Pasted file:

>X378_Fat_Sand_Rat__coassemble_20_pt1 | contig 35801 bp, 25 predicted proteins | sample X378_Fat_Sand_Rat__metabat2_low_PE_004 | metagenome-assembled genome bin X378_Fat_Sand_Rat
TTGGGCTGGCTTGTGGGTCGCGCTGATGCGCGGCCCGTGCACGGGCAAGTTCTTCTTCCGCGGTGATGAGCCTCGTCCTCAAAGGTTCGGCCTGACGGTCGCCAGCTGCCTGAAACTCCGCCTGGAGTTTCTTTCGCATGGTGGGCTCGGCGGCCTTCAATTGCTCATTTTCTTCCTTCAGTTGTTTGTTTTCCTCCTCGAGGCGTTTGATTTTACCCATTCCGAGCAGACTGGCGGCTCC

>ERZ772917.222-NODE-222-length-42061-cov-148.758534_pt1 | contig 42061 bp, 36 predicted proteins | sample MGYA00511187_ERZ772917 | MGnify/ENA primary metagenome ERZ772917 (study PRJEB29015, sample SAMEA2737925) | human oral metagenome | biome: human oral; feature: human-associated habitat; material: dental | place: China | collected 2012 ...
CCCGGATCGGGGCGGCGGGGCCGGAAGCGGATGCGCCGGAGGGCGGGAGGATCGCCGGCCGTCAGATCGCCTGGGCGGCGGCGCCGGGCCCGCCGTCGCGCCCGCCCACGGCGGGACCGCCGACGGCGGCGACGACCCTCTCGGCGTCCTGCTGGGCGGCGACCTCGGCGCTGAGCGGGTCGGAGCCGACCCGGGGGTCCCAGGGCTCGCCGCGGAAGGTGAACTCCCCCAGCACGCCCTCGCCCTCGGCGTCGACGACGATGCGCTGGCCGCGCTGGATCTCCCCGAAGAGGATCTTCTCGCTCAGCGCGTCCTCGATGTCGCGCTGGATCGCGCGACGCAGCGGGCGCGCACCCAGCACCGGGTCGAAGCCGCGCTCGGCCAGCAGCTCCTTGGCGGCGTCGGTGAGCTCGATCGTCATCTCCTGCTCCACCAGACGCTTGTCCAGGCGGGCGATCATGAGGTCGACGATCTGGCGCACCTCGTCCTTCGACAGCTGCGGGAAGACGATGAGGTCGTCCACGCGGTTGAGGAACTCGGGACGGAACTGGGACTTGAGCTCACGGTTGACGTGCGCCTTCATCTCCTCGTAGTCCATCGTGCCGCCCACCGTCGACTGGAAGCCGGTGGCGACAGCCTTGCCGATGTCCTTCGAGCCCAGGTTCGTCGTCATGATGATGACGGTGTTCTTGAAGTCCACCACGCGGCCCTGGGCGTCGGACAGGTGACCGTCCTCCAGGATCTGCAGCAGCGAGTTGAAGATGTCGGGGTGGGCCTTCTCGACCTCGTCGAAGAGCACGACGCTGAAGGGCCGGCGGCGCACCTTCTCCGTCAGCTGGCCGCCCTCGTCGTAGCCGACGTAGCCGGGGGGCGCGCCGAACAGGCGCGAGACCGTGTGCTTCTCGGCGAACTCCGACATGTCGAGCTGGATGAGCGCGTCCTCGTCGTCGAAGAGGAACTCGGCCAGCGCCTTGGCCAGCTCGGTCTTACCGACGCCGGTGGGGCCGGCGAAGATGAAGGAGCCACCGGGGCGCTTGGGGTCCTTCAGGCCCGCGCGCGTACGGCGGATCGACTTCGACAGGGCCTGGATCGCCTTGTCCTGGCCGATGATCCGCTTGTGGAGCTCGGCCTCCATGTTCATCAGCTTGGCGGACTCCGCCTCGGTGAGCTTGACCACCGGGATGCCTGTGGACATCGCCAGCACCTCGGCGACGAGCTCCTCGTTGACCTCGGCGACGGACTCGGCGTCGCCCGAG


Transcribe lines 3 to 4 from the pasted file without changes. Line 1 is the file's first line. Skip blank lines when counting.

>ERZ772917.222-NODE-222-length-42061-cov-148.758534_pt1 | contig 42061 bp, 36 predicted proteins | sample MGYA00511187_ERZ772917 | MGnify/ENA primary metagenome ERZ772917 (study PRJEB29015, sample SAMEA2737925) | human oral metagenome | biome: human oral; feature: human-associated habitat; material: dental | place: China | collected 2012 ...
CCCGGATCGGGGCGGCGGGGCCGGAAGCGGATGCGCCGGAGGGCGGGAGGATCGCCGGCCGTCAGATCGCCTGGGCGGCGGCGCCGGGCCCGCCGTCGCGCCCGCCCACGGCGGGACCGCCGACGGCGGCGACGACCCTCTCGGCGTCCTGCTGGGCGGCGACCTCGGCGCTGAGCGGGTCGGAGCCGACCCGGGGGTCCCAGGGCTCGCCGCGGAAGGTGAACTCCCCCAGCACGCCCTCGCCCTCGGCGTCGACGACGATGCGCTGGCCGCGCTGGATCTCCCCGAAGAGGATCTTCTCGCTCAGCGCGTCCTCGATGTCGCGCTGGATCGCGCGACGCAGCGGGCGCGCACCCAGCACCGGGTCGAAGCCGCGCTCGGCCAGCAGCTCCTTGGCGGCGTCGGTGAGCTCGATCGTCATCTCCTGCTCCACCAGACGCTTGTCCAGGCGGGCGATCATGAGGTCGACGATCTGGCGCACCTCGTCCTTCGACAGCTGCGGGAAGACGATGAGGTCGTCCACGCGGTTGAGGAACTCGGGACGGAACTGGGACTTGAGCTCACGGTTGACGTGCGCCTTCATCTCCTCGTAGTCCATCGTGCCGCCCACCGTCGACTGGAAGCCGGTGGCGACAGCCTTGCCGATGTCCTTCGAGCCCAGGTTCGTCGTCATGATGATGACGGTGTTCTTGAAGTCCACCACGCGGCCCTGGGCGTCGGACAGGTGACCGTCCTCCAGGATCTGCAGCAGCGAGTTGAAGATGTCGGGGTGGGCCTTCTCGACCTCGTCGAAGAGCACGACGCTGAAGGGCCGGCGGCGCACCTTCTCCGTCAGCTGGCCGCCCTCGTCGTAGCCGACGTAGCCGGGGGGCGCGCCGAACAGGCGCGAGACCGTGTGCTTCTCGGCGAACTCCGACATGTCGAGCTGGATGAGCGCGTCCTCGTCGTCGAAGAGGAACTCGGCCAGCGCCTTGGCCAGCTCGGTCTTACCGACGCCGGTGGGGCCGGCGAAGATGAAGGAGCCACCGGGGCGCTTGGGGTCCTTCAGGCCCGCGCGCGTACGGCGGATCGACTTCGACAGGGCCTGGATCGCCTTGTCCTGGCCGATGATCCGCTTGTGGAGCTCGGCCTCCATGTTCATCAGCTTGGCGGACTCCGCCTCGGTGAGCTTGACCACCGGGATGCCTGTGGACATCGCCAGCACCTCGGCGACGAGCTCCTCGTTGACCTCGGCGACGGACTCGGCGTCGCCCGAG